The escalation of the international side of the campaign comes at a time when the financial performance of McDonald’s has flagged, particularly in the United States, where the company acknowledges that business has been in decline for nearly three years. By contrast, growth in many European countries, particularly Britain, has been stronger.

The poor performance recently prompted a leadership change at the company, whose new chief executive, Steve Easterbrook, has begun what he has called a turnaround plan that would “return critical markets to sustainable growth by regaining customers’ trust and loyalty.”

Mr. Easterbrook has also vowed to transform McDonald’s into “a modern progressive burger company.” One of his first major acts as chief executive was to raise the minimum wage the company pays employees at all of its corporate-owned stores to one dollar over the locally-mandated minimum wage.

Despite the financial strains and more conciliatory posture from Mr. Easterbrook, however, most analysts say the odds of a successful unionization effort at McDonald’s remain daunting. There is little evidence that investors take the threat seriously: There was not a single question about the possibility during the company’s second-quarter conference call with analysts in July, or even about the various regulatory actions unions have helped initiate abroad.

Meanwhile, the company’s on-the-ground defenses against unionization appear next to impregnable.

“Unions have been trying to organize McDonald’s for decades,” said Richard Adams, who worked for McDonald’s for more than 15 years, most recently as director of franchising in the Western United States, and now works as a franchise consultant. “This is nothing new to McDonald’s.”

Mr. Adams explained that even if the company decided to adopt policies that would help workers organize at corporate-owned stores, franchisees would probably simply ignore the efforts. “The company has no authority or power to make those agreements with unions on behalf of franchisees,” he said. “If I was a franchisee, I wouldn’t even read the memos.”

Still, McDonald’s faces some additional challenges on the labor front.

Last week, the National Labor Relations Board rejected an appeal by McDonald’s in a case that will decide whether the company is a joint employer of workers at its franchises. A joint employer determination would make it easier to apply any concession workers wrested from the McDonald’s Corporation to workers at McDonald’s franchises, including, for example, a card-check provision that could bring a union into existence at a store once a majority of workers signed union cards.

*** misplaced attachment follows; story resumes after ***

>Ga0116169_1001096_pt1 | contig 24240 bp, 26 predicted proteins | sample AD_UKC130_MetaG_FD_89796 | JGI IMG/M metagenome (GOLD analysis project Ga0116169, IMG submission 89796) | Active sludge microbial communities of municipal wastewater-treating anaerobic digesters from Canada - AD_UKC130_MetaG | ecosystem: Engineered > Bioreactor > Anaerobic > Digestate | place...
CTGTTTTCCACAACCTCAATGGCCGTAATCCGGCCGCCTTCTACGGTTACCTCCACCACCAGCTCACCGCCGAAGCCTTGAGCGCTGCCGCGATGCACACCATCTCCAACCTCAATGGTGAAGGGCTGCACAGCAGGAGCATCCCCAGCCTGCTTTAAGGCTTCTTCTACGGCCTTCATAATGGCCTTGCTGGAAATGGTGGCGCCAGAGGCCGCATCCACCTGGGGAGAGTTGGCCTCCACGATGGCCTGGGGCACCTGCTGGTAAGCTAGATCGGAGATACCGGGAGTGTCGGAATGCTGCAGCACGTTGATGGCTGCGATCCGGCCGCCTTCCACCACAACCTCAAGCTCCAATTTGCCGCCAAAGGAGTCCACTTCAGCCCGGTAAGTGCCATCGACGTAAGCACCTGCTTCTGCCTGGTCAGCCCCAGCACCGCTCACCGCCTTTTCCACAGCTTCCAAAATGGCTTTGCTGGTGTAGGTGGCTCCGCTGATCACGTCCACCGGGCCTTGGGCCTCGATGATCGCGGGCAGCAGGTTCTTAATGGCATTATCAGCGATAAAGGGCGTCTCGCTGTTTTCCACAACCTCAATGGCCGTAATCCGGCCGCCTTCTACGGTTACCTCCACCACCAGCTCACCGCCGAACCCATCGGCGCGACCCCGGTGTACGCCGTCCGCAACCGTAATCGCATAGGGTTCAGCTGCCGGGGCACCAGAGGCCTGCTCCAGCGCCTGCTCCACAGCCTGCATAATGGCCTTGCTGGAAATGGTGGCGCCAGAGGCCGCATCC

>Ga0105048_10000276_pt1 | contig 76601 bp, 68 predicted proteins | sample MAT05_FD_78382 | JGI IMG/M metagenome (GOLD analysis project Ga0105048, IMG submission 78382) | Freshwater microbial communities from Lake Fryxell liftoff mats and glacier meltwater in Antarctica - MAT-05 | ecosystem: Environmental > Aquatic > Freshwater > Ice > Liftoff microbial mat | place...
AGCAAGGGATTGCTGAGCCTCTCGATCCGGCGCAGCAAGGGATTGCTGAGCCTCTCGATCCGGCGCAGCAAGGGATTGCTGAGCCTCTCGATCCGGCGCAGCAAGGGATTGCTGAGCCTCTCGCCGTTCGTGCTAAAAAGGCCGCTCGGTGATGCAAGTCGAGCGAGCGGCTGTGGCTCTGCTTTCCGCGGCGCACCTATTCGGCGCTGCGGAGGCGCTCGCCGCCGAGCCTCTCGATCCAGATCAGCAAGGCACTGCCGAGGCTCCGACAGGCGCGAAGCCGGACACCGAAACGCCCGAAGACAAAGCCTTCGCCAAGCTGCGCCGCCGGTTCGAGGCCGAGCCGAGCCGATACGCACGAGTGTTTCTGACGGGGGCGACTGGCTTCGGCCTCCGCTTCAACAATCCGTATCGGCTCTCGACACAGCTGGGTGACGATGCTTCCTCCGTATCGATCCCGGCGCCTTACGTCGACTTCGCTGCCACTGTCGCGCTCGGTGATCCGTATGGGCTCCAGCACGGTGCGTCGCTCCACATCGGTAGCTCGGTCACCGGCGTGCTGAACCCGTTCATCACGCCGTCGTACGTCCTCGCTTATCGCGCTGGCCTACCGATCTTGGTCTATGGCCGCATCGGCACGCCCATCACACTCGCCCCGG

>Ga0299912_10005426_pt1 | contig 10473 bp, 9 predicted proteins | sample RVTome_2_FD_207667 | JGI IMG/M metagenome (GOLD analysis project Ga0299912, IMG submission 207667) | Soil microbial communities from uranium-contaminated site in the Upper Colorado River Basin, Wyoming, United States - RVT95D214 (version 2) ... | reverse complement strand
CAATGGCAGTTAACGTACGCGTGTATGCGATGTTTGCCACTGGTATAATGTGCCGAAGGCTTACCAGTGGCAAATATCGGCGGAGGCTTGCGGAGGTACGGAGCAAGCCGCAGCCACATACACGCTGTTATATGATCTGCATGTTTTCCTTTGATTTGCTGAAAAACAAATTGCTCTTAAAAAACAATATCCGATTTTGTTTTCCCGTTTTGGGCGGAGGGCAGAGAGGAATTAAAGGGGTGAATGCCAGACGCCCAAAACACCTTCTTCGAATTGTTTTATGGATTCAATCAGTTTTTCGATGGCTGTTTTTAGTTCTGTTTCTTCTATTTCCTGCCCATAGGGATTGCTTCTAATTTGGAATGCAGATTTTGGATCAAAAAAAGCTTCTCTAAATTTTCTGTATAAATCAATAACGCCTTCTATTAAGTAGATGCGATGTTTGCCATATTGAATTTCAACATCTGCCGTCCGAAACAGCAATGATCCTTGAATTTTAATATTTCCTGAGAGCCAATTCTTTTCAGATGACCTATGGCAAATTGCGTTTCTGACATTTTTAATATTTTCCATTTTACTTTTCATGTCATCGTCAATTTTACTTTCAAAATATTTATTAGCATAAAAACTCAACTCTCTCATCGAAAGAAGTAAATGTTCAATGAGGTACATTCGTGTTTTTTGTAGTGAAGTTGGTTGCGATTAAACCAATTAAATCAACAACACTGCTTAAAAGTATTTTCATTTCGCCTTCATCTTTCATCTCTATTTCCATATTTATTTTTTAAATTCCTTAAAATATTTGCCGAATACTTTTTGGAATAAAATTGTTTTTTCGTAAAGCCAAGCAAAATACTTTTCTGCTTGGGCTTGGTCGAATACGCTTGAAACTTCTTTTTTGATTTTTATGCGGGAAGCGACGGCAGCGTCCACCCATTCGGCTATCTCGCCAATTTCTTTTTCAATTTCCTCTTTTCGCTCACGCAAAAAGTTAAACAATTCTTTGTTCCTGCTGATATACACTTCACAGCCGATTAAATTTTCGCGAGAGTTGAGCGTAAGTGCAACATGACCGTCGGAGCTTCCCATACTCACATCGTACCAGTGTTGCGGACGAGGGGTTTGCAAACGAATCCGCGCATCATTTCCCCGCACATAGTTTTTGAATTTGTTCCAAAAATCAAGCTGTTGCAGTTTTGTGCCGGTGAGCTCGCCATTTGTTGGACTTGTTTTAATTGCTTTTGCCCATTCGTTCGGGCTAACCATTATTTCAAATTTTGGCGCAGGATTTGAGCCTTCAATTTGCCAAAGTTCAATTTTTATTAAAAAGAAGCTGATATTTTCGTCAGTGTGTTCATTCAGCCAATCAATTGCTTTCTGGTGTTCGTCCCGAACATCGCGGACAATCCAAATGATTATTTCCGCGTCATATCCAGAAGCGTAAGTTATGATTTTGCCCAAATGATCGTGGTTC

“The S.E.I.U. is hoping that if the decision comes out the way they want it to, the overseas efforts will be one more pressure point on McDonald’s to grant some kind of organizing concession,” said Glenn Spencer of the U.S. Chamber of Commerce.

The wage increase at McDonald’s may also do little to appease its employees. A worker at a McDonald’s in Chichester, Pa., said that she and her colleagues had their hours cut sharply after the wage increase went into effect on July 1, with the store’s manager routinely depriving them of two or three hours of work on an eight-hour shift.

The worker, who spoke on the condition of anonymity for fear of being fired, said she had typically worked 65 hours in each two-week pay period before the wage increase. “The last pay period it was 46 hours,” she said. “This pay period it was 43. Per week, that’s 21-22 hours.” (A second person who examined the worker’s recent pay stubs corroborated her account.)

“Like any place of business, employee shifts and hours vary depending on the guest traffic,” said Heidi Barker Sa Shekhem, a McDonald’s spokeswoman. “Our sales information for this location shows traffic was slower in July than in June, which may have impacted some employee shifts and hours.”

While McDonald’s defenses at home remain strong, the labor campaign abroad hopes to weaken the company on other fronts.

The European Commission recently began looking into accusations leveled by a coalition of European and American unions and anti-poverty activists that McDonald’s avoided over 1 billion euros in taxes in Europe between 2009 and 2013 by funneling royalties to a Luxembourg-based subsidiary.

Earlier this week, a Brazilian union filed a complaint with authorities in that country asserting that McDonald’s has gone to elaborate lengths to avoid paying taxes there as well.

At the hearing in Brasilia on Thursday, the anti-McDonald’s campaign will unveil what it says is evidence that the company is engaged in anti-competitive behavior in Europe, where the unions say that McDonald’s uses its market power to compel franchisees to pay far more in rent as a percentage of their sales than its corporate-owned stores pay.

Ms. Barker Sa Shekhem disputed the unions’ calculations. “In all of the markets mentioned — the U.K., France, Spain — our company-owned restaurants actually pay higher rents than franchisees” as a percentage of sales, she said. “We are quite confident in not only the legality, but in the appropriateness of the process.”

But the merit of each complaint may be less important than the overall labor effort to paint McDonald’s as an outlaw corporate citizen. “The approach is to throw everything out there and see what sticks,” said Ruth Milkman, a sociologist who studies labor at the City University of New York Graduate Center.

Professor Milkman pointed to a campaign in Southern California in the early 1990s by immigrant construction workers, with the support of the A.F.L.-C.I.O. and the United Brotherhood of Carpenters. “They collected thousands and thousands of documents about overtime laws that had been violated, then basically dropped all those cases in exchange for the union,” she said.

In the interview, Mr. Courtney implicitly acknowledged a similar strategy. “McDonald’s could either go down this road of having issue after issue raised and public light shined on it, and they’re not going to look good,” he said. “Or they can say, ‘We’re going to lead, we’re going to turn our reputation around by turning our company’s basic business model around.’”

Posted by Admin on 08/24 at 09:38 AM